Earnings Call

A conference call during which the management of a public company announces and discusses its financial results

What is an Earnings Call?

An earnings call is a conference call (typically held in the form of a teleconference or a webcast) during which the management of a public company announces and discusses the financial results of a company for a quarter or a year. Generally, the earnings call is accompanied by an official press release that summarizes the key points of a company’s financial performance.

Earnings Call

Earnings calls are usually hosted after the publication of earnings reports for the given period (quarter or year). Examples of earnings reports are SEC 10-Q and 10-K forms in the United States.

Importance of Earnings Calls

Earnings calls are considered one of the key resources for investors and equity analysts. The information provided during earnings calls can be incorporated into the fundamental analysis of a company. In fundamental analysis, analysts can combine the information obtained during the event with the information presented in the management, discussion, and analysis (MD&A) section of the company’s reports.

The importance of earnings calls is acknowledged by the fact that investors frequently plan their trades close to the date of an upcoming conference. Equity analysts use the information provided during such events to update their earnings estimates.

The records of earnings guidance and announcements are available to the public on a company’s website. Commonly, many companies also publish transcripts of their earnings calls. In the image below, you can see an example of an earnings announcement by automaker Tesla that is available on the company’s website.

Sample Earnings Call - Tesla

Structure of an Earnings Call

Generally, public companies announce their upcoming earnings calls several days or even several weeks prior to the event. The early announcement is vital to draw the attention of the parties interested in attending the event. Typical participants are investors, equity analysts, and business journalists. Note that the earnings calls of large companies are often heavily covered in business news.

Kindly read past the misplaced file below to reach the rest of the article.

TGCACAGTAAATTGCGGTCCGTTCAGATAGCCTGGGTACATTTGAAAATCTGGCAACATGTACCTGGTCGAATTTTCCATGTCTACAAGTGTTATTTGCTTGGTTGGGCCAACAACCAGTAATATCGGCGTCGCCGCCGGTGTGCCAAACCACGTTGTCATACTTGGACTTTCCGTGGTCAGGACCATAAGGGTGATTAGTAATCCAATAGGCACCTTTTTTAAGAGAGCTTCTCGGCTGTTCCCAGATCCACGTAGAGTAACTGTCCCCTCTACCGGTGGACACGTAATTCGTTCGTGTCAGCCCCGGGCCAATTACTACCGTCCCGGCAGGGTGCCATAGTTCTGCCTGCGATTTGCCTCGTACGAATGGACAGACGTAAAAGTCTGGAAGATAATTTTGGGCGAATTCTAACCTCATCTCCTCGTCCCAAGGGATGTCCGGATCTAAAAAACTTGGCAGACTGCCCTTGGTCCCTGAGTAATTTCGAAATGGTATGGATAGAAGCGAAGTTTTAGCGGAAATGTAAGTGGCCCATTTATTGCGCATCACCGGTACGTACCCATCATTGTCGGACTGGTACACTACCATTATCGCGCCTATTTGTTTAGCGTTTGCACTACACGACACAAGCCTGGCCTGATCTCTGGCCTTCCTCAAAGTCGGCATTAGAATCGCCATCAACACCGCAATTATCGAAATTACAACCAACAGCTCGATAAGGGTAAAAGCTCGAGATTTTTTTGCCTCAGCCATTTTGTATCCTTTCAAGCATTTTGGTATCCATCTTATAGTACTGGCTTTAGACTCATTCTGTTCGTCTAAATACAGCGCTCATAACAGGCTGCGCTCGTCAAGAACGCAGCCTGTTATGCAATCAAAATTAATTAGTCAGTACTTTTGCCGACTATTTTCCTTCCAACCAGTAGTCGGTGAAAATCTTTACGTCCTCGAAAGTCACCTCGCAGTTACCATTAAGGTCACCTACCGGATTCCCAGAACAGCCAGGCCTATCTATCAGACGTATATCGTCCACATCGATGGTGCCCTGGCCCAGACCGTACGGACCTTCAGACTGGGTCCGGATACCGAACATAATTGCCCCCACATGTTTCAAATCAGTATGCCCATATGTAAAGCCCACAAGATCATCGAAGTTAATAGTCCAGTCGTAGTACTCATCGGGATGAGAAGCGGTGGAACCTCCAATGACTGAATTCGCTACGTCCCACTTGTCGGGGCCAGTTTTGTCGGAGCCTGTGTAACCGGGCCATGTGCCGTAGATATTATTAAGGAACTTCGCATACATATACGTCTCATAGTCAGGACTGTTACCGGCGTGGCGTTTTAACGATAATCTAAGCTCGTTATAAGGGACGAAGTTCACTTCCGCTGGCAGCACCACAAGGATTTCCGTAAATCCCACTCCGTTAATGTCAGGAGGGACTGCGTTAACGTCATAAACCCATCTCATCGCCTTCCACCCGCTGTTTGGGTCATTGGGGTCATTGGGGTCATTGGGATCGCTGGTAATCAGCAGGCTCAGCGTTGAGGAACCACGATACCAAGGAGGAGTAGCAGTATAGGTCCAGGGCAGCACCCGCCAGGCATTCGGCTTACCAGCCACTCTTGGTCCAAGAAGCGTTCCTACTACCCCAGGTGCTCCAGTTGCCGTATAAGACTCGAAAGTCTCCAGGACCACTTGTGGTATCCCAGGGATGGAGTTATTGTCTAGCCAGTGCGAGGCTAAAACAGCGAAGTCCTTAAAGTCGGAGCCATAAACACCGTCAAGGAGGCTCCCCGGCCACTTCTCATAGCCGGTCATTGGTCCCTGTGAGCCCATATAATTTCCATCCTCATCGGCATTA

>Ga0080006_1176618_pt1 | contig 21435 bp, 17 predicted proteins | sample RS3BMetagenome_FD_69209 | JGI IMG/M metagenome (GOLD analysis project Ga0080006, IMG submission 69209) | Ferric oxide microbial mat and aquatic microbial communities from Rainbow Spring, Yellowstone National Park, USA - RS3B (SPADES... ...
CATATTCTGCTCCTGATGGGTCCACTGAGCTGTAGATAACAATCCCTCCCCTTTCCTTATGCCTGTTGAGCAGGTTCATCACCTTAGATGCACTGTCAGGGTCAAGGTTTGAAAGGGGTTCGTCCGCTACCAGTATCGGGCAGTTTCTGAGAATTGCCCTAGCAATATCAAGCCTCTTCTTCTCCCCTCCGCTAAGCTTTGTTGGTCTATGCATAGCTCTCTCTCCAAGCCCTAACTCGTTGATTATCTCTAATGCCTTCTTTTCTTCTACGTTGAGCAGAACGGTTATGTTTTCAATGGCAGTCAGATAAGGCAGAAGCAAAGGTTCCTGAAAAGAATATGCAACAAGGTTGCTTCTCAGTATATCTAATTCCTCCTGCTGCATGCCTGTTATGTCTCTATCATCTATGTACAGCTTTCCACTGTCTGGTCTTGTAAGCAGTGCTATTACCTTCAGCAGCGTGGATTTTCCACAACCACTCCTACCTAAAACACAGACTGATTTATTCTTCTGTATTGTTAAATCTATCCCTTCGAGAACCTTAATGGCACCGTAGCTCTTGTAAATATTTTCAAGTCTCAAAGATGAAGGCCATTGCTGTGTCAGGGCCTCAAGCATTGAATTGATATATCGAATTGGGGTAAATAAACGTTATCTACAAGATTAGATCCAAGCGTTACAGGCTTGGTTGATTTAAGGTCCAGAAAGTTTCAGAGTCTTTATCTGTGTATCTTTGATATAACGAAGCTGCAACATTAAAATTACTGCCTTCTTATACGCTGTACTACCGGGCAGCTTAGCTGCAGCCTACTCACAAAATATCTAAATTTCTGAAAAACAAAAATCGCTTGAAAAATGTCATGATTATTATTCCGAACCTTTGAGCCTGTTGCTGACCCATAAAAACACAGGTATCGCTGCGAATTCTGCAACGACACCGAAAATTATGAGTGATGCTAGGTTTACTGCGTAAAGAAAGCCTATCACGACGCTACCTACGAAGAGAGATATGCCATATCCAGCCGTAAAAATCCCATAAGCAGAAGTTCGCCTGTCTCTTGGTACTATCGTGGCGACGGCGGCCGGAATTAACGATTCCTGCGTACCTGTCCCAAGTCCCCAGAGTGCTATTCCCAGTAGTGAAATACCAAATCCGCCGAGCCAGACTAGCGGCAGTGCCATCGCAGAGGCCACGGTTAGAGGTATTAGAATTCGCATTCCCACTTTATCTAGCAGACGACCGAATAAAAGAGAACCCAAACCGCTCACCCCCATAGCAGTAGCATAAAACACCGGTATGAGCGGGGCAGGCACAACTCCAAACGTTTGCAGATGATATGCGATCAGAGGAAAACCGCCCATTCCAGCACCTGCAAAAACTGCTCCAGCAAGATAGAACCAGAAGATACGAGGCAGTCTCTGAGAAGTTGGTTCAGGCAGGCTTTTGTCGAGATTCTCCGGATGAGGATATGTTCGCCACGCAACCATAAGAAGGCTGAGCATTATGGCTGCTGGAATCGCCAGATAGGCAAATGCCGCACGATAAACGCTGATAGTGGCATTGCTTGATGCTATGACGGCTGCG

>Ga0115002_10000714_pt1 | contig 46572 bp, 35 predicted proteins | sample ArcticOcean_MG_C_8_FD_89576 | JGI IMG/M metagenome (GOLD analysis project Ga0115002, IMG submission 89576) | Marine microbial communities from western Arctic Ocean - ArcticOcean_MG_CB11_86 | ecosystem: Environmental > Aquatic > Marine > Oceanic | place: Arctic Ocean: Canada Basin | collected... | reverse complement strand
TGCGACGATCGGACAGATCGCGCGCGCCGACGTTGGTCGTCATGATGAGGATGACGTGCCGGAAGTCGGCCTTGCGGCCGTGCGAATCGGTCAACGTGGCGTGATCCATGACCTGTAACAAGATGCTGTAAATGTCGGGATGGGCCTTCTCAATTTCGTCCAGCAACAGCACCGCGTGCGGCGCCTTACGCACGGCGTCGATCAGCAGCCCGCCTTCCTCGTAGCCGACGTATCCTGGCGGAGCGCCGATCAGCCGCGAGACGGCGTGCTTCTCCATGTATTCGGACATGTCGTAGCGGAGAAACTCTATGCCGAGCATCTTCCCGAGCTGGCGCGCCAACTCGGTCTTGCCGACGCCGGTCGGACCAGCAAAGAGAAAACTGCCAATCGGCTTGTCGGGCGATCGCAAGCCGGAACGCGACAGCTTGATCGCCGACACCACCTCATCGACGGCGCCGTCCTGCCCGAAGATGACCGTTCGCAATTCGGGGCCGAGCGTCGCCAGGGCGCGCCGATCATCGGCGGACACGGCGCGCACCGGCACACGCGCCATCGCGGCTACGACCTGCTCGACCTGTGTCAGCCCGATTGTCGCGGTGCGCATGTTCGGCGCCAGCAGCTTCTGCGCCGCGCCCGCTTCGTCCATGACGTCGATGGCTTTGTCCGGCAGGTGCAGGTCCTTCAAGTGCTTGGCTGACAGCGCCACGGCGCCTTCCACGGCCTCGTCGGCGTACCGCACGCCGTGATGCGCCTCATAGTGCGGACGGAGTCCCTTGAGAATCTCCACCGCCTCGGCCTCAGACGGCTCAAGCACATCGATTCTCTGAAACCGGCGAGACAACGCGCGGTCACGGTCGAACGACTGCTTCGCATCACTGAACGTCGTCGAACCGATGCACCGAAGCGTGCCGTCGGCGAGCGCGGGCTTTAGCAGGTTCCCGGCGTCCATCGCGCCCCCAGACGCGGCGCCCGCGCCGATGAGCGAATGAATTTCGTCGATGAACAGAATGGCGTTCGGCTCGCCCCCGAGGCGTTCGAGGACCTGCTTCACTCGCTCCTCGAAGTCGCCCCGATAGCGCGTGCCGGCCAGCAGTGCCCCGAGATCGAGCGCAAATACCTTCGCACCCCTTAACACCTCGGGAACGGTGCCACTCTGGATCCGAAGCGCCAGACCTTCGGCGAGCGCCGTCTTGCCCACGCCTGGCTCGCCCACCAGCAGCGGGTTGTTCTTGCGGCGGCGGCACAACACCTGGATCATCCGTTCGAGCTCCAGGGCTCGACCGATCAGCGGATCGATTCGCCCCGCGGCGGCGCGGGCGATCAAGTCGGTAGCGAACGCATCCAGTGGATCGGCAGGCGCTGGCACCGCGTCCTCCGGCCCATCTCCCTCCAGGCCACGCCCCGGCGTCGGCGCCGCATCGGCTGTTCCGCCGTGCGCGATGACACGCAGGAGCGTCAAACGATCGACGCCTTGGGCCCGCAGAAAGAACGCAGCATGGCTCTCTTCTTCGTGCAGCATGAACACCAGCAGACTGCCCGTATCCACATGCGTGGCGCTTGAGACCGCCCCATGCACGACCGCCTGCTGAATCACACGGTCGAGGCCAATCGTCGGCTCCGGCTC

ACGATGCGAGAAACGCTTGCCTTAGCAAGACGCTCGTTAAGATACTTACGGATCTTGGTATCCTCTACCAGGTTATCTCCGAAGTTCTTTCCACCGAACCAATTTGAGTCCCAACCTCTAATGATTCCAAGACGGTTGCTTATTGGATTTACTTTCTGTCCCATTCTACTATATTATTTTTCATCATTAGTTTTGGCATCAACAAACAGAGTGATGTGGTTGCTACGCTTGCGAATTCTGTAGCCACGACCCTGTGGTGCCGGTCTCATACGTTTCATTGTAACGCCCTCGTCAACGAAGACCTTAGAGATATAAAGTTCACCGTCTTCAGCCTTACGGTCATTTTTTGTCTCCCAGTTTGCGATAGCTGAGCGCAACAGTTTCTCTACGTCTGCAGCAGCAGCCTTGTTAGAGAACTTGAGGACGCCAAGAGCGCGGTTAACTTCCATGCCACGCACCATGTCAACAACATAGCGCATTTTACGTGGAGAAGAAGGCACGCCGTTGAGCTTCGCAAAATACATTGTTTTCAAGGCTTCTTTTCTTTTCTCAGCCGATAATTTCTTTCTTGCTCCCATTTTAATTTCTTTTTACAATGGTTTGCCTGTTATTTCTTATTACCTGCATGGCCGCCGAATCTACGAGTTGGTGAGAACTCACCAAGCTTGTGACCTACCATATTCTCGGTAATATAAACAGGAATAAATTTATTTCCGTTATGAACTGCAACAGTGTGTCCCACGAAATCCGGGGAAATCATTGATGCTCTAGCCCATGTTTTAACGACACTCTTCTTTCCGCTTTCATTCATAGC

1. Safe harbor statement

A typical earnings call starts with the safe harbor statement made by the company’s management. The safe harbor statement generally warns the participants of the earnings presentation that the discussion of financial results may include forward-looking statements. Thus, the estimates of results based on the forward-looking statements may substantially differ from the actual results. The disclaimer is intended to limit the company’s liability if the forward-looking assumptions made by the company’s management drastically differ from the actual results in the future.

2. Presentation and discussion of the financial results

After the safe harbor statement has been made, the company’s managers take over the call. Commonly, a company is represented by C-level executives. Depending on a company and its corporate hierarchy, the number of participating executives may vary. However, the two key executives that are always present in the earnings call are the chief executive officer (CEO) and chief financial officer (CFO).

The executives present and discuss the financial results for the given reporting period (quarter or year). In addition, the managers provide an overview of the company’s upcoming goals and milestones, as well as discuss how the plans will impact the future financial performance of the company.

3. Q&A session

The final portion of the earnings call is reserved for the Q&A session. During this session, investors, analysts, and other participants in the call have an opportunity to ask the company’s management questions regarding the presented financial results. Note that the company’s managers have the right to decline or defer their answers for certain questions.

Related Readings

CFI is the official provider of the Financial Modeling and Valuation Analyst (FMVA)™ certification program, designed to transform anyone into a world-class financial analyst.

To keep learning and developing your knowledge of financial analysis, we highly recommend the additional CFI resources below:

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